Ashton Drake Marketplace
Author: Jayne Cremasco
27 years ago, my shop was one of the first shops to get onboard when the Bradford Exchange decided to open a “Dealer Division” in Canada. I am sure there was no one who had looked in a magazine in 1980, and not seen “Matthew”. People who had never owned a doll, or even considered owning a doll, were falling in love with the idea of doll collecting as well as falling in love with Matthew. Yes there were dolls before Matthew, but in my mind, he was the one that really blew the doll market wide open.
These new collectors, then wanted to complete the earlier dolls in the set, and prices on the premier issue “Jason” went crazy. I remember people paying up to $2500. to have the first issue in the Picture Perfect Babies Collection, Jason, and hundreds to obtain Heather and Jennifer as well.
So where did it all go wrong? Today’s market on these and other older Ashton Drake Dolls, is so soft I would not dream of selling.
It is my opinion that Ashton Drake Galleries simply made too many dolls. From their original 2-3 different series back in the early days, to having so many different sets of dolls it was nearly impossible for collectors to know what doll belonged in what series.
I heard over and over as sales dwindled that there is “only so much room in my house for dolls”.
Many other collectors had entered the marketplace to simply purchase dolls as an investment, and as the market continued to be flooded with new dolls and new series of dolls, these collectors changed their buying habits. These dolls have never been displayed, and have been carefully stored for the past 20 years. Add their numbers to those sold to private collectors and you will begin to see the larger picture.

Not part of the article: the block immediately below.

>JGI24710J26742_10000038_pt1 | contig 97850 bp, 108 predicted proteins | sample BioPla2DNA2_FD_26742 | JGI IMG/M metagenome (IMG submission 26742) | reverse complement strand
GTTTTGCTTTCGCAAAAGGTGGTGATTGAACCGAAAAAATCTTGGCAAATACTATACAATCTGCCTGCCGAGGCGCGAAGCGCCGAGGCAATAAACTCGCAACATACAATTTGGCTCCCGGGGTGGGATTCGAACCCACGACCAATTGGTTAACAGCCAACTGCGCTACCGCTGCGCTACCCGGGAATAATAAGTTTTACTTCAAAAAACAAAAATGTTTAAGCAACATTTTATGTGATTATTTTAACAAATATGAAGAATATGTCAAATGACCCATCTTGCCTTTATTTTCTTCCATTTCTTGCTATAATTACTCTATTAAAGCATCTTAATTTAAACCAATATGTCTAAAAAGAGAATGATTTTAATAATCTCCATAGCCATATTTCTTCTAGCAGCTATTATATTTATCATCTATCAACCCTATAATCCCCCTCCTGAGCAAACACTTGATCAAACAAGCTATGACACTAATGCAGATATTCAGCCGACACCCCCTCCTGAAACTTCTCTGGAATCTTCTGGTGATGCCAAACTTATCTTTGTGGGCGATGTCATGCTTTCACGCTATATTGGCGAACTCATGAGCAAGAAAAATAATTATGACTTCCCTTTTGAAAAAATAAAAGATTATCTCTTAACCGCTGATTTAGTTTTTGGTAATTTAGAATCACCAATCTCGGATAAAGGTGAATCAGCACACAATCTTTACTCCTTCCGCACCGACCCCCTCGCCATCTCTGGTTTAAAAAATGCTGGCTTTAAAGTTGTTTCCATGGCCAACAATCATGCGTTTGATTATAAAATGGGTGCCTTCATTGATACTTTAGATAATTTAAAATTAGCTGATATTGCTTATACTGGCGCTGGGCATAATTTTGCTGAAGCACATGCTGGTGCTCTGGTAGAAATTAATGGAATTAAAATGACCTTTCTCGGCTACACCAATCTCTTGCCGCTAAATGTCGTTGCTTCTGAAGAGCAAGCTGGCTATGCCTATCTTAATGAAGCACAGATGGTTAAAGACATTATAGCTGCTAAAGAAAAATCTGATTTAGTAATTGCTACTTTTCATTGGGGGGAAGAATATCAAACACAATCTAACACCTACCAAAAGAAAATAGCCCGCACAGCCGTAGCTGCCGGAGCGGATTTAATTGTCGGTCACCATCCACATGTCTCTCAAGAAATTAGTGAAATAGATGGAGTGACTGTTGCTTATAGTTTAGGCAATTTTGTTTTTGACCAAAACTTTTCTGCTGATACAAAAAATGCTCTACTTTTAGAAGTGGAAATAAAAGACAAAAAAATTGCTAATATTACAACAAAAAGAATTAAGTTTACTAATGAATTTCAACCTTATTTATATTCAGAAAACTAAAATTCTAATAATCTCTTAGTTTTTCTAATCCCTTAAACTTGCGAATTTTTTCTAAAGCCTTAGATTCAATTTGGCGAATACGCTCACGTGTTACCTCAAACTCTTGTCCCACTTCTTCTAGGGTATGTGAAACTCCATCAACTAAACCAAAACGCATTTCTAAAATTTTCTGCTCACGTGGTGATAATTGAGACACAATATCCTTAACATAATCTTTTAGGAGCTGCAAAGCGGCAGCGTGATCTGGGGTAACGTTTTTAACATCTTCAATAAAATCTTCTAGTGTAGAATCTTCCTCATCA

For myself as a dealer, the final blow came when I received an informal letter in the mail, saying my sales were no longer high enough to qualify for dealer status, and I would not be able to purchase dolls for resale in the future. This was the quality of customer service given to a retailer of their product for over 20 years and having sold hundreds of their dolls over the years and generating thousands of dollars in revenue for them. For a company struggling to maintain a collector base, this business decision by the Dealer Division alienated a large portion of their small retailer foundation.
Now you have collectors tiring of the product and upset because their “investment” did not work out, and you also have your retailers upset over being treated so poorly.
I have many lovely dolls in my own collection. I am a Diana Effner fan, but have others as well. I am not planning to sell, so their retail value is of little importance to me, but I certainly would call this the end of an era for a once flourishing company.
I hope that in the future these dolls will once again be recognized as the quality collectible that they are, and once again be sought after and treasured.